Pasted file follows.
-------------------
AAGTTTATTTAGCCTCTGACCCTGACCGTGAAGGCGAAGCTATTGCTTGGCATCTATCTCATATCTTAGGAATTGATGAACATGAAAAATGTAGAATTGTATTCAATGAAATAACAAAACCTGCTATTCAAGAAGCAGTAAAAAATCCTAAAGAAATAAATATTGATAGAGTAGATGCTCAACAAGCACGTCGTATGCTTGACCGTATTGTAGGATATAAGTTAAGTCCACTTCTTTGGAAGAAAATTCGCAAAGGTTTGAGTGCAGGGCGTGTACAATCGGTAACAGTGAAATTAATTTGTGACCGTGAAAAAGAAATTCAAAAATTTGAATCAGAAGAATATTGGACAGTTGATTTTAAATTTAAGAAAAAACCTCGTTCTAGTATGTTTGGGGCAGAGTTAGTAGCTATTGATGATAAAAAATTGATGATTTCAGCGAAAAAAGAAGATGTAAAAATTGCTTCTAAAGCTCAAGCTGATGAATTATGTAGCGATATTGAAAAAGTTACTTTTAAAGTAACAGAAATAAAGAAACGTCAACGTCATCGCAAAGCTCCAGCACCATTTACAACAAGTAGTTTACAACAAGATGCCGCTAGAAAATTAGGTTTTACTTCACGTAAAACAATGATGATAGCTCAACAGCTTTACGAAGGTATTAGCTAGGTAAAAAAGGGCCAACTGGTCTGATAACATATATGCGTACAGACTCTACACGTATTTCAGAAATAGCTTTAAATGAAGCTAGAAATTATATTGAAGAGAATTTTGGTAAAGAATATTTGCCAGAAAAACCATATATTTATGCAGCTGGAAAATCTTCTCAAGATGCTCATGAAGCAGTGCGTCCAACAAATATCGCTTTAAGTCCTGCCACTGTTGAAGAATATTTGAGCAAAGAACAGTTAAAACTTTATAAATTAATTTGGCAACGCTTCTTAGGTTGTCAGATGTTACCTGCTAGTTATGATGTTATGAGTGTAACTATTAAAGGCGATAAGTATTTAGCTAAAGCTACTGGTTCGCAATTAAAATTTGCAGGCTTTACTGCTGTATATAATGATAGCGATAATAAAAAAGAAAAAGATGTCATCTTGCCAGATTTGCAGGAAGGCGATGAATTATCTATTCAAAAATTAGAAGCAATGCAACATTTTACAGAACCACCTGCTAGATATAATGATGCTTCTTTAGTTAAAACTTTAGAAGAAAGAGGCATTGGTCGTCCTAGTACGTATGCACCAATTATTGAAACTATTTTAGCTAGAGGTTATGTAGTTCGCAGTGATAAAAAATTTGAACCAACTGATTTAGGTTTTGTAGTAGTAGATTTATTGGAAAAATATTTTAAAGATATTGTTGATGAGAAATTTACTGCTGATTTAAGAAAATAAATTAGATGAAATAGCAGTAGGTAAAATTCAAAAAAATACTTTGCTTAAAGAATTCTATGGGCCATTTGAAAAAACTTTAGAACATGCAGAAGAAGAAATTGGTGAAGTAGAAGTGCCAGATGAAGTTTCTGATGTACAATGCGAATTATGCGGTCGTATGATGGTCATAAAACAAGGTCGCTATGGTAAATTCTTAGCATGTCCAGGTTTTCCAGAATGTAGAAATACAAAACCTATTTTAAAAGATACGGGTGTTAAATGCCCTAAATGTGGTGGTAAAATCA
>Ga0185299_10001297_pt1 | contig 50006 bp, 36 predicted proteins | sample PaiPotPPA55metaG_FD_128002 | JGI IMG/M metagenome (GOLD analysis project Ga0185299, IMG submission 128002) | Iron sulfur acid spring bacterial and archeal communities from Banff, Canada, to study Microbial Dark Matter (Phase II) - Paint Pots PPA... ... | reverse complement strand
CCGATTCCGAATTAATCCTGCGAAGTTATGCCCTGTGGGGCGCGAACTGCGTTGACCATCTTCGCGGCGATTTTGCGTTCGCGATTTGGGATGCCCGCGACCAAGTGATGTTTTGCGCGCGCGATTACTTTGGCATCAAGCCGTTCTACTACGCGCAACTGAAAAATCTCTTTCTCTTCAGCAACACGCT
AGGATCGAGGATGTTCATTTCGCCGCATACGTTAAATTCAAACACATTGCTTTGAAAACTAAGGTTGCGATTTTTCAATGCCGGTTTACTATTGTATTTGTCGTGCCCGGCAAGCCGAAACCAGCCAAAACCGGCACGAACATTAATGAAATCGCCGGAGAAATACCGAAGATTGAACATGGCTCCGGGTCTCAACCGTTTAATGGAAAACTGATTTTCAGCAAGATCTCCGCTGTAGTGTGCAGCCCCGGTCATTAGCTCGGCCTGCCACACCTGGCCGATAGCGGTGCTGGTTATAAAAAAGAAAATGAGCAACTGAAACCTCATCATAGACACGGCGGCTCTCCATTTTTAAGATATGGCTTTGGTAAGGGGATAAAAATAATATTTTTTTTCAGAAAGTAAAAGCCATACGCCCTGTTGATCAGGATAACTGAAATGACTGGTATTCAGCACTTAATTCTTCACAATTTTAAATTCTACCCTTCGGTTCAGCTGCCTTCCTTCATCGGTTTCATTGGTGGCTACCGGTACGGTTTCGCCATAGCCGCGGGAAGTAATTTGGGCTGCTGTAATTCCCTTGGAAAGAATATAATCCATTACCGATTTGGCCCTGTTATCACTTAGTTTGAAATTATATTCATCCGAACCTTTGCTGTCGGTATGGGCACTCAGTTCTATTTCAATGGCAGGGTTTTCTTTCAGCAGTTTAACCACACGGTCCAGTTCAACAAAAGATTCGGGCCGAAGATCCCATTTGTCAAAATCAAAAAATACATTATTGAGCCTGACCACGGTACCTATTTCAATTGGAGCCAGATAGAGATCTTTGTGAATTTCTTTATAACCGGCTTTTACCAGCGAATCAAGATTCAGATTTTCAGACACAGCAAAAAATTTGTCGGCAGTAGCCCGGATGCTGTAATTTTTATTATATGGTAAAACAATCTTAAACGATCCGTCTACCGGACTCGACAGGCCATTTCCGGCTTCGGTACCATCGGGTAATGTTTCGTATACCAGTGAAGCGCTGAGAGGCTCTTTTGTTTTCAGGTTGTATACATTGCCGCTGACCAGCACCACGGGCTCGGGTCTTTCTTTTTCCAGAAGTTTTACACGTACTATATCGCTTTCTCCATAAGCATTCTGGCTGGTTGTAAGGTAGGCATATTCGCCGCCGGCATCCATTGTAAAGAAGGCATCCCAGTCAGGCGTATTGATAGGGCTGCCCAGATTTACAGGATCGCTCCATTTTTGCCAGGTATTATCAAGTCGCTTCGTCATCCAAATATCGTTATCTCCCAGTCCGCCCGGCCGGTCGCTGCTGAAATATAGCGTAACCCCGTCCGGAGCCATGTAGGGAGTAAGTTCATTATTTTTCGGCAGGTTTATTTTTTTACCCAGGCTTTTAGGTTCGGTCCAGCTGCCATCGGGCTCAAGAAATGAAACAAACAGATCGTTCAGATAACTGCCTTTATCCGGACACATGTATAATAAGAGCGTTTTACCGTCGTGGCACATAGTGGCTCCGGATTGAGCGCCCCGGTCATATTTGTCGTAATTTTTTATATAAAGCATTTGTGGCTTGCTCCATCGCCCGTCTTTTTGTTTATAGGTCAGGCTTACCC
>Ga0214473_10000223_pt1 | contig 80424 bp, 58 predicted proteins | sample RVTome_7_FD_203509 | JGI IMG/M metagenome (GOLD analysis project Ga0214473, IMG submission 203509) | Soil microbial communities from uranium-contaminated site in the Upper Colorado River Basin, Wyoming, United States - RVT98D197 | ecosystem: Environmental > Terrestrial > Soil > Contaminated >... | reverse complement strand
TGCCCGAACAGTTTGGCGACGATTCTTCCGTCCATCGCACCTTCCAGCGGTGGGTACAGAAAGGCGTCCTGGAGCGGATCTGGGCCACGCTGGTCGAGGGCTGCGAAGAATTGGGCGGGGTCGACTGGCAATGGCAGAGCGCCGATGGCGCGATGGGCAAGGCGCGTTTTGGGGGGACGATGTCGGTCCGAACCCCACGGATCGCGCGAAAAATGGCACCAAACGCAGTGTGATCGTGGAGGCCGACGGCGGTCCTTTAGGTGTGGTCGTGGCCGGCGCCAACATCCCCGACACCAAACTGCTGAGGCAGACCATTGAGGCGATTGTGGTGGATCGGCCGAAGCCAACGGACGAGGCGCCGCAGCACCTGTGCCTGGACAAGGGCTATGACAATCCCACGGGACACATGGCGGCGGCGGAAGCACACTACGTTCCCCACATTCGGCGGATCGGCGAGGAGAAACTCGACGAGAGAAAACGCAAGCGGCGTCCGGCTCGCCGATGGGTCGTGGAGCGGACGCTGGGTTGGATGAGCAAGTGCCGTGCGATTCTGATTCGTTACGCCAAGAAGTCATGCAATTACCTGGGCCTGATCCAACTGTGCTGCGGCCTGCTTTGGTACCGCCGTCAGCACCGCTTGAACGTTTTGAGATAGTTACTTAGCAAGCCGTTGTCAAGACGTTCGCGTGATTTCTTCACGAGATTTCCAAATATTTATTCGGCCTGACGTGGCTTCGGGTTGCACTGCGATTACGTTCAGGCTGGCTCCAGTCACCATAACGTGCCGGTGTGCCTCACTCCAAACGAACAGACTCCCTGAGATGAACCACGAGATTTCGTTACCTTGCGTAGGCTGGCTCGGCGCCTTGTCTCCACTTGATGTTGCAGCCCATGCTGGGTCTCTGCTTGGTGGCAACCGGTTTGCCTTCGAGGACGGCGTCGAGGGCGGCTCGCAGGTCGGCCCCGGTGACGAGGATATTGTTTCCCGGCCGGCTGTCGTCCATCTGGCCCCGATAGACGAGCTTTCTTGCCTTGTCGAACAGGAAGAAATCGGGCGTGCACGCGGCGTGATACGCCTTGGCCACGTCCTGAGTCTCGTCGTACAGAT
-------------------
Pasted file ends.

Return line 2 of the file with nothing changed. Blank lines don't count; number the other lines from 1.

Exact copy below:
>Ga0185299_10001297_pt1 | contig 50006 bp, 36 predicted proteins | sample PaiPotPPA55metaG_FD_128002 | JGI IMG/M metagenome (GOLD analysis project Ga0185299, IMG submission 128002) | Iron sulfur acid spring bacterial and archeal communities from Banff, Canada, to study Microbial Dark Matter (Phase II) - Paint Pots PPA... ... | reverse complement strand